Regardless of the reason, you may want to change lenders. When you refinance, you have that option. The new lender will pay off the old lender, which closes out your original loan – and you never have to deal with the original lender again.
Consolidating multiple loans to simplify the monthly payment process
When your student loans come from multiple sources (and have multiple due dates), your payment arrangements can get confusing. A lot of people choose to refinance private student loans so they can consolidate and make things simpler.
You borrow a lump sum from one lender and use it to pay off multiple loans, which means you'll only have one monthly payment. Another upside to taking this route is that you can often refinance at a lower interest rate which can reduce your total monthly payment.
Add (or remove) a co-signer
If your credit score has improved significantly and you want to remove your co-signer from your original private student loans, you can use refinancing to do so.
On the other hand, refinancing gives you the opportunity to add a co-signer. Let's say there’s been no change in your credit score, but you want to change your payment terms or try for a lower interest rate. Check with lenders to see if you can meet their loan requirements by adding a co-signer.
Photo by Andreas Klassen
When you shouldn't refinance private student loans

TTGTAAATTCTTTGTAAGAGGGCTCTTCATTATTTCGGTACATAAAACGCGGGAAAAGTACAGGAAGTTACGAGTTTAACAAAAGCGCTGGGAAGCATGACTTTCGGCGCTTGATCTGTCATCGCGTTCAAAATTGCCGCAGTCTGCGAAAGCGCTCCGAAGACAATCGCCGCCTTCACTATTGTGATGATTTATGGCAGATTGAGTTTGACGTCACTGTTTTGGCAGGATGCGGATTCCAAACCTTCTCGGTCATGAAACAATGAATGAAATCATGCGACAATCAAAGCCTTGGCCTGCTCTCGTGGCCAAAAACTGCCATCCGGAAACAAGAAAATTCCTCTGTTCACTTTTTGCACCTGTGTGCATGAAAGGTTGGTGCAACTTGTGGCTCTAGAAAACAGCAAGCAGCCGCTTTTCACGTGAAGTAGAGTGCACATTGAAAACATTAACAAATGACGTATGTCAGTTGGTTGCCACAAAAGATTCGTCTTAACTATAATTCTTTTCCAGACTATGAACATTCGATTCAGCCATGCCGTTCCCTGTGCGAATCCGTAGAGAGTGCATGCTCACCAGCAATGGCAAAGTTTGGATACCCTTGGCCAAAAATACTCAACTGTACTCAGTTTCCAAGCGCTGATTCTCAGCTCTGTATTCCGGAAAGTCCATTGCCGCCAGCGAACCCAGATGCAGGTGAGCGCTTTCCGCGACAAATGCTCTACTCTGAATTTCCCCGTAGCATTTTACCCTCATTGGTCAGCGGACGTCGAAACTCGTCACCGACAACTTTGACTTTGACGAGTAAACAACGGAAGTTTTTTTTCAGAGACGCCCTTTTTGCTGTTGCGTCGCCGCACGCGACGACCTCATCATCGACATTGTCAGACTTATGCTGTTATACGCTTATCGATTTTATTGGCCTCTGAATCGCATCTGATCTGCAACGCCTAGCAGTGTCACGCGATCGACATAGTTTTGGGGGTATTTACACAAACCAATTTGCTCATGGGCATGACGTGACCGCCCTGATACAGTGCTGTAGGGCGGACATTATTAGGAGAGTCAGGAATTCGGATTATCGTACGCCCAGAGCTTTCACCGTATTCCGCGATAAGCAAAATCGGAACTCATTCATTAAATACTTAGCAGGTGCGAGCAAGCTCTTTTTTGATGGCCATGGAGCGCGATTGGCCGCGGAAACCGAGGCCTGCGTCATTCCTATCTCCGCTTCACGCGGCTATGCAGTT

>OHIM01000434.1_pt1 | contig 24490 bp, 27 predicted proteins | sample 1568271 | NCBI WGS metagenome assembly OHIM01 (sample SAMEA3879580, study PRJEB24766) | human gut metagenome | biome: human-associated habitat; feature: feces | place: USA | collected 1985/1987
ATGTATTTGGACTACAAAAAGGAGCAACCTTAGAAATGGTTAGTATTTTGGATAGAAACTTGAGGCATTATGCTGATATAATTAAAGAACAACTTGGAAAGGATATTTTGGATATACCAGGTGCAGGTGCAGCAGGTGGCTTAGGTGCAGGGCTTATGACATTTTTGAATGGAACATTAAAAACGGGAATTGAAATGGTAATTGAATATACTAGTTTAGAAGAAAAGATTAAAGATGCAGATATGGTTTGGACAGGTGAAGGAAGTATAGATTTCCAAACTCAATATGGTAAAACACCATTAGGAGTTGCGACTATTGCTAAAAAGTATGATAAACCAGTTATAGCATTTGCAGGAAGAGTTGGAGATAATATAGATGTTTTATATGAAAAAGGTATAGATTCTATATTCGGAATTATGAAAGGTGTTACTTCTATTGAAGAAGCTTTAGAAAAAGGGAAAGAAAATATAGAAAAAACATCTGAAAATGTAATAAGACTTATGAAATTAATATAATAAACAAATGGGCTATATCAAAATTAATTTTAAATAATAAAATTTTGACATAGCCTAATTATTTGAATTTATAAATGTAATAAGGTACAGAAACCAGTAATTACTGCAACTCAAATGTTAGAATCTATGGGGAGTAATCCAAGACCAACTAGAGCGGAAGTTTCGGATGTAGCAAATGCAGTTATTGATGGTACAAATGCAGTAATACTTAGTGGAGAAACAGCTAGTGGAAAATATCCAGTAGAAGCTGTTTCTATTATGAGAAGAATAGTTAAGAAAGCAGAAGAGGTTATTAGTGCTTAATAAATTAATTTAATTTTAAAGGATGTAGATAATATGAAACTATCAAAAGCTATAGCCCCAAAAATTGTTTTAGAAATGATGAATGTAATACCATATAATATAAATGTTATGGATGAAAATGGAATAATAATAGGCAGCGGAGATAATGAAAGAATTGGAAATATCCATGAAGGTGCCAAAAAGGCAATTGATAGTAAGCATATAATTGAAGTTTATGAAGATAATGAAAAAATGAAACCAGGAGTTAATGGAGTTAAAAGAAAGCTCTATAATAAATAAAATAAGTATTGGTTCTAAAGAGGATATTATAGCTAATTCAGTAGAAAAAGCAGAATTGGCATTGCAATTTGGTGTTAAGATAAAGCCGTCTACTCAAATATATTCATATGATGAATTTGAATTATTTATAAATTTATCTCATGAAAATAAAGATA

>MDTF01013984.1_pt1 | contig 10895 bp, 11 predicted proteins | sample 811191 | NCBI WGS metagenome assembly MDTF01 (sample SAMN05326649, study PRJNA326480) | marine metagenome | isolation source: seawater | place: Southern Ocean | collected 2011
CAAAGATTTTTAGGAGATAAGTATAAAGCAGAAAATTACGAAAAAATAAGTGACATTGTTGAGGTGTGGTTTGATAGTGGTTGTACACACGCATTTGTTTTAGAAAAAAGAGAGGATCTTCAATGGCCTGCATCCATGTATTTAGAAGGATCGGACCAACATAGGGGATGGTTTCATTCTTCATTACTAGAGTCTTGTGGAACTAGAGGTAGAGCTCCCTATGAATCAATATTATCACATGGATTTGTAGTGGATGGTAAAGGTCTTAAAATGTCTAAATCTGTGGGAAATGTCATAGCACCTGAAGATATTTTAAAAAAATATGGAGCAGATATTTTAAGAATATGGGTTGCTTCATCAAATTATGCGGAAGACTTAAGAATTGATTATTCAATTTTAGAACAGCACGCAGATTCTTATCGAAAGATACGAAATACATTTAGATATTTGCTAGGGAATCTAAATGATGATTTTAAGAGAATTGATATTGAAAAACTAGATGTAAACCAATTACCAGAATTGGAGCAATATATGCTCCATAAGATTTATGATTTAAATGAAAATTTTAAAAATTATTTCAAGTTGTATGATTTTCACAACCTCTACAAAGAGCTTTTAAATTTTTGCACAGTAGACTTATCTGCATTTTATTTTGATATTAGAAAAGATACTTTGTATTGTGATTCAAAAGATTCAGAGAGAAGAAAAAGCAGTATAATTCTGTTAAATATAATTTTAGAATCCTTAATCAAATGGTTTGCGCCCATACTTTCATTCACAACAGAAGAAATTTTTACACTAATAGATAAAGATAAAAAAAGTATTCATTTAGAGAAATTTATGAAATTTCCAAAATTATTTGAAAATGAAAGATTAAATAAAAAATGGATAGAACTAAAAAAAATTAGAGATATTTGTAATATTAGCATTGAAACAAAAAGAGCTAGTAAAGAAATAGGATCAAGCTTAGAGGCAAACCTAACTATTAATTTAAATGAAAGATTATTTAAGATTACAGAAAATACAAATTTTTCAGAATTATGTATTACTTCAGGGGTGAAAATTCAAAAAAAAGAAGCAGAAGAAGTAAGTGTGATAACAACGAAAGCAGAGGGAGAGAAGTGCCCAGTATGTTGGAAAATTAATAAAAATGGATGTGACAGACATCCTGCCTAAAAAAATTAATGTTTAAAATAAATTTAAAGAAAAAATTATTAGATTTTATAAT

Sometimes refinancing private student loans just doesn't make sense (or you can’t even do it).
Here are some examples:
Remember that lenders do a hard credit check before approving any new loan application. This can temporarily lower your credit score. You can get around this by getting prequalified with lenders before you choose which one to go with.
Refinancing your private student loans may be the best choice – but it's an individual decision. Weigh your reasons for wanting to refinance, and see what types of refinancing options are available to you. To make the right choice, you'll want to see a reduced interest rate and the same (or shorter) term. Remember to make sure there are no origination fees and also confirm that there are no prepayment penalties.
- You owe less than $5,000. Generally, when you owe less than $5,000, you won’t even qualify to refinance. Lenders usually have a minimum amount requirement, so check first. If they give you the go-ahead, make sure there are no fees and that the term isn’t made longer, both of which could offset any benefit of a lower interest rate.
- You already have a decent interest rate. If you're currently paying 3.5% interest, refinancing to get a 3.4% interest rate won't save you much. In fact, you could even end up paying more if your refinance lengthens your loan's lifespan significantly. That said, if it’s free to do and the term is the same (or shorter), you may wish to proceed. You’ll save a little plus maybe your new lender offers perks you don’t currently have.
- You don't have sufficient income to qualify. You always have to meet a lender's criteria to qualify for a loan. If you aren't making enough money to handle the new monthly payment and you don't have a co-signer, you should stick with what you have. You can always look into refinancing later on when your financial situation improves.